• Take the dough from the fridge and remove from bags. I have round pieces of parchment that I place on top of the dough (still in the basket).
  • Take the Dutch ovens out of the oven, and place over the baskets.Slide the Dutch oven to the edge of the counter (mine are marble), and hold the basket; lift the basket fully into the Dutch oven and invert.
  • Grab the corners of the cloth, and gently lift out the cloth and basket from the Dutch oven.
  • Score the loaves.
  • Cover and place into the oven.
  • Reduce heat to 450F.
  • Uncover after 20 minutes.
  • You can leave the loaves in the Dutch oven for the rest of the bake, but I prefer to remove the loaves after 10 minutes and place directly on the rack to expose the entire loaf.
  • 20 minutes after taking the lid off, test the loaves.  I test with an instant read thermometer inserted though the bottom of the loaf, and I target a minimum temperature of 205F.
  • Once done, place on cooling rack for at least 2 hours before slicing.




rudirednose's picture

I found pul's bread and was hooked! but persimmon??? ok, I got no persimmon but my wife got fresh kaki and I dryed them cut into wedges. so I have pieces of wedges in the bread and no cubes! never mind! ;-)

this bread is absolut gorgeous!

the loaf shaped as boule

crust detail

crust detail



detail crumb

crumb detail, walnuts, cranberries, persimmon

detail crumb crust

detail crumb-crust

detail crust blisters

blisters on the crust


my formula

  • bread flour 340 g 68 %
  • whole wheat home milled 80 g 16 %
  • white spelt 80 g 16 %
  • starter @ 100 % 8 g 1.6 %
  • water 370 g 74 %
  • fresh yeast 5 g 1 %
  • seasalt 10 g 2 %
  • persimmon homme dryed 50 g 10 %
  • cranberries 50 g 10 %
  • walnuts broken 50 g 10 %


  • sourdoug: 80 g wwf , 8 g starter, 75 % hydration, 16 h 24-25°C
  • biga: 80 g spelt, 0.8 g fresh yeast, 62.5 % hydration, 16 h 12-14°C  (greetings to Abel!) ;-)
  • autolyse: 340 g bf, 59 % hydration, 1 h roomtemp
  • final dough: sd + biga + al + leftover ingredients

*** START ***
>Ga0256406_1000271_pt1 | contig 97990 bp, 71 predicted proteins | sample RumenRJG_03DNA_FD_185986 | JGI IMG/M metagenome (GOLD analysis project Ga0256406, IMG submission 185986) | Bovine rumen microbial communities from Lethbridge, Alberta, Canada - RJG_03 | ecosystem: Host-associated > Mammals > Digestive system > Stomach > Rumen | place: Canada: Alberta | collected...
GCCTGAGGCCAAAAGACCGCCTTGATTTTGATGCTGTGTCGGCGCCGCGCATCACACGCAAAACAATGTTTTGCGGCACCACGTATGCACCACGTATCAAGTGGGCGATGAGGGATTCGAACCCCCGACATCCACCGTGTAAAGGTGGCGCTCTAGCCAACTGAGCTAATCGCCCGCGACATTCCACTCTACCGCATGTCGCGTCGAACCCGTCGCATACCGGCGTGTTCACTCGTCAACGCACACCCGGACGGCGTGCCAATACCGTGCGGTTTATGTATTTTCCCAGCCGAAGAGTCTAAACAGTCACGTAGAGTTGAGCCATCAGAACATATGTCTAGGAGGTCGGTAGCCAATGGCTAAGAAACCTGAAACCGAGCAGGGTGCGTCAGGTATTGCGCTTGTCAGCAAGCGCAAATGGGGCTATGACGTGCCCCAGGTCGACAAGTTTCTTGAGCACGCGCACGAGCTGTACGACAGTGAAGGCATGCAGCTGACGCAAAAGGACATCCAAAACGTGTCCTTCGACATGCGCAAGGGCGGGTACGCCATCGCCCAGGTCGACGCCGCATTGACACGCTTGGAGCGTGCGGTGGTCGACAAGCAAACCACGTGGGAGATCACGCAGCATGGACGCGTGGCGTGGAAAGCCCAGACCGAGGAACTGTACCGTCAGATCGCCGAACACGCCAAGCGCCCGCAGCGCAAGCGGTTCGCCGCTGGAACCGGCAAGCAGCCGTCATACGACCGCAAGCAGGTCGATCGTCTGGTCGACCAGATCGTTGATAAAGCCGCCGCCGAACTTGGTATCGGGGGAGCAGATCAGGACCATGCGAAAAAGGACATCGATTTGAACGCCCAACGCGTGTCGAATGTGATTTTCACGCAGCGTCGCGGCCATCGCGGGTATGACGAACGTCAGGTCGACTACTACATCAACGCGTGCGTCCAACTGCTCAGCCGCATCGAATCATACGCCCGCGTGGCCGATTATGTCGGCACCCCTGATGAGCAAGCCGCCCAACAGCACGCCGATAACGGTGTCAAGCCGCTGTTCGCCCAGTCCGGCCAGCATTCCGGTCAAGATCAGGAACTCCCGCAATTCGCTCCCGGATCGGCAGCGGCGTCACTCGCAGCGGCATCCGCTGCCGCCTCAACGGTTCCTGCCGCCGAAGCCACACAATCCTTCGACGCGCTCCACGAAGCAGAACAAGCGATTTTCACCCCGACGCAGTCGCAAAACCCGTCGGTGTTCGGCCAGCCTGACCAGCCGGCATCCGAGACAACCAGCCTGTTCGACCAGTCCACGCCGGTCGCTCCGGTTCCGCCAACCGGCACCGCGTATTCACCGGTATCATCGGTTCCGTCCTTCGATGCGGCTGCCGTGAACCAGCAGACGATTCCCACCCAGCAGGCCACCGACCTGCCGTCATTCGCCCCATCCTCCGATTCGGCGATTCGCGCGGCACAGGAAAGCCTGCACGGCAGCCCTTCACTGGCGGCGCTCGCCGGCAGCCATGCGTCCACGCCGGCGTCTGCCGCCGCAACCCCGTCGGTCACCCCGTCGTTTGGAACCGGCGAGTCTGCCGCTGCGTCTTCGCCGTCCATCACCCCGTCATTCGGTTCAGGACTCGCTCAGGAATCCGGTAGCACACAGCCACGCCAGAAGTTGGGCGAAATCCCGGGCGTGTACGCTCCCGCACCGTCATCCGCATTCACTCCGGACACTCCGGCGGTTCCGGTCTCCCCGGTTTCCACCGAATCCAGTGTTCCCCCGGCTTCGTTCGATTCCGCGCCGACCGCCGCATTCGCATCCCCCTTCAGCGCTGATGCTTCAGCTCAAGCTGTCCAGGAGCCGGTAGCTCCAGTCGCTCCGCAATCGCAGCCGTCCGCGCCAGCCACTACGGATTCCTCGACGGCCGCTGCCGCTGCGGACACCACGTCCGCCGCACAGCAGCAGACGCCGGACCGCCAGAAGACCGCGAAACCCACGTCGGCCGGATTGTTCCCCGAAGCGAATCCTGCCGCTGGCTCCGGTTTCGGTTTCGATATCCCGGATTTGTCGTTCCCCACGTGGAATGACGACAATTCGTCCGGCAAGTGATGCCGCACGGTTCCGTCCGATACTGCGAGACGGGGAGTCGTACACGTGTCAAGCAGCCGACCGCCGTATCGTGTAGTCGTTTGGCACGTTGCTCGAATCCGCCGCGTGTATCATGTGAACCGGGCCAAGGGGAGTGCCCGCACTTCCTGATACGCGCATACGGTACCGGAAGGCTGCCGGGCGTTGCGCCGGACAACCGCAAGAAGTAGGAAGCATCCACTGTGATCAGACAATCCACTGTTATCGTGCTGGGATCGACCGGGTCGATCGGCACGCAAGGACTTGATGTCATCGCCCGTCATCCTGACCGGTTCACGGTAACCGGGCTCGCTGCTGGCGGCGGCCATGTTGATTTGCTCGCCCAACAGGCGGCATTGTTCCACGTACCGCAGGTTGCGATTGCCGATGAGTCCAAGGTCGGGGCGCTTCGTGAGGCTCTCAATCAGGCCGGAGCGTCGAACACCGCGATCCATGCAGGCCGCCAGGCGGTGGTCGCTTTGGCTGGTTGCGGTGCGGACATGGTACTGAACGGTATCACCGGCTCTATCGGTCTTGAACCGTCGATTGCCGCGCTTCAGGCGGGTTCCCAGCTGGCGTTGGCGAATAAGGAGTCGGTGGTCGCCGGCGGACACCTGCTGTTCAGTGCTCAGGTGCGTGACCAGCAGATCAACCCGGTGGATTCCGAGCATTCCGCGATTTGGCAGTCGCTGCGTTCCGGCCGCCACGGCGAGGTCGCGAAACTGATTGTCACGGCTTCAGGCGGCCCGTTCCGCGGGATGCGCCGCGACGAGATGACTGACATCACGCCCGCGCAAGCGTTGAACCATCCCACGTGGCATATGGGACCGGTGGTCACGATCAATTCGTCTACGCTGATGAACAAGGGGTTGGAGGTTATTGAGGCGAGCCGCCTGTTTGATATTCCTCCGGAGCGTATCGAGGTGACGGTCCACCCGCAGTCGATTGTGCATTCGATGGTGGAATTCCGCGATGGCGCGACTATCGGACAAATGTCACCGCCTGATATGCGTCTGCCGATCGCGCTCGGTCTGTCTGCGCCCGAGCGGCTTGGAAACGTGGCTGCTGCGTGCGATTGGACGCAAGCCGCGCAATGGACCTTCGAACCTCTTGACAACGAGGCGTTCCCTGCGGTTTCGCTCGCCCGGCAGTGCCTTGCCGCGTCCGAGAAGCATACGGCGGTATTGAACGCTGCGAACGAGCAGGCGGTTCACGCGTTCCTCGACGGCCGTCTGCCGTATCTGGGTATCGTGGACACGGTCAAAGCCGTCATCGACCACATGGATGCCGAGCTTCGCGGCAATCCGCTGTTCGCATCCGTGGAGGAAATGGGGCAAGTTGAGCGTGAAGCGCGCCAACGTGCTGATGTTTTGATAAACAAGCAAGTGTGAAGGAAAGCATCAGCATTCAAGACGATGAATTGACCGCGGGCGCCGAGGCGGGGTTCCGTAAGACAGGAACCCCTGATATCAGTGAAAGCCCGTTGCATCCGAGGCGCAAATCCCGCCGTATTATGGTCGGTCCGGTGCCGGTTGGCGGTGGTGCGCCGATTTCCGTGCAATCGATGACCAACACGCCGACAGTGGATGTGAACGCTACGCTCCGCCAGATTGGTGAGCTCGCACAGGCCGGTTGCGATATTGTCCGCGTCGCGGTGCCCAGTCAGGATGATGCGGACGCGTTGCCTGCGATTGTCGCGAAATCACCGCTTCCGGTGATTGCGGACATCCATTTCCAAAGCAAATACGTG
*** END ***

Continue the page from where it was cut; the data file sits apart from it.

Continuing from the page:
• bulk: 1 h
  • shape: boule
  • proof: in the fridge 6 h at 4-5°C
  • bake: 1 h 5 m falling from 230°C to 180°C, steam for the first 10 m

absolutely delicious! thx pul!


happy baking


alfanso's picture

Abel Sierra posted another in his series of fascinating outside-of-the-box things that one can do with just Flour Water and Salt two weeks ago.  And I am indeed fascinated at the breadth of what one can do creatively with just these three ingredients.   And that also meant another that I would warehouse until the time came.  Which was now!

The character of the baked bread is really wonderful.  It has a thin and crisp snap to the crust while the crumb is tender and sweet.  A really nice bread in every measure.

This is a 100% hydration liquid levain, 75% overall hydration mix that uses a full 50% of the flour in the levain pre-ferment.  Which is somewhat off the charts considering the "normal" range is in the 5%-20% vicinity.  But that is what caught my eye.  Although this is an all white flour affair, a very small number of grams of WW and rye snuck in due to my base starter having these two rogue elements.

The dough is incredibly slack and stayed that way throughout the entire process.  Because of this I had a fair amount of trouble wrangling the dough to form baguettes, with them becoming somewhat inconsistent and misshapen, but managed to get a decent enough shape and subsequent bake.  The batard was a cinch to shape.  

Where I differed from Abel in the process was to shorten the bulk rise with two S&Fs to his one, and to retard until the next day rather than execute the entire process in a single calendar day as Abel stated he did.

My follow-up attempt will be to change two things and see whether that will yield some improvements in the shaping as well as to provide a more robust flavor - without sacrificing any of the clean AP taste.  The plan is to do an 85% AP / 15% Rye flour mix with all of the rye incorporated into the levain.  As for shaping, instead of my standard pre-shape logs, the next time will have me pre-shape as small boules, and I think that this will facilitate with the rolling of the baguettes.

Thanks Abel.


500g x 1 batard

350g x 2 baguettes/long batards

Danni3ll3's picture

I had bit and pieces of dried fruit leftover from the holidays and I also had some local made grain free spiced granola that I had bought at the farmer’s market. The granola was rather expensive and there wasn’t a lot of it so I added the dried fruit and toasted groats to boost the volume of the add-ins.



I am also continuing to sift the bran out of the whole grain flour that I mill and use that for the levain. The bran gets used for the first couple stages of levain building and I take some of the unbleached flour from the recipe to make up the rest of the amount needed. I suppose I could take some from the whole grain flour I just milled and sifted but using unbleached flour seems to make my starter very happy.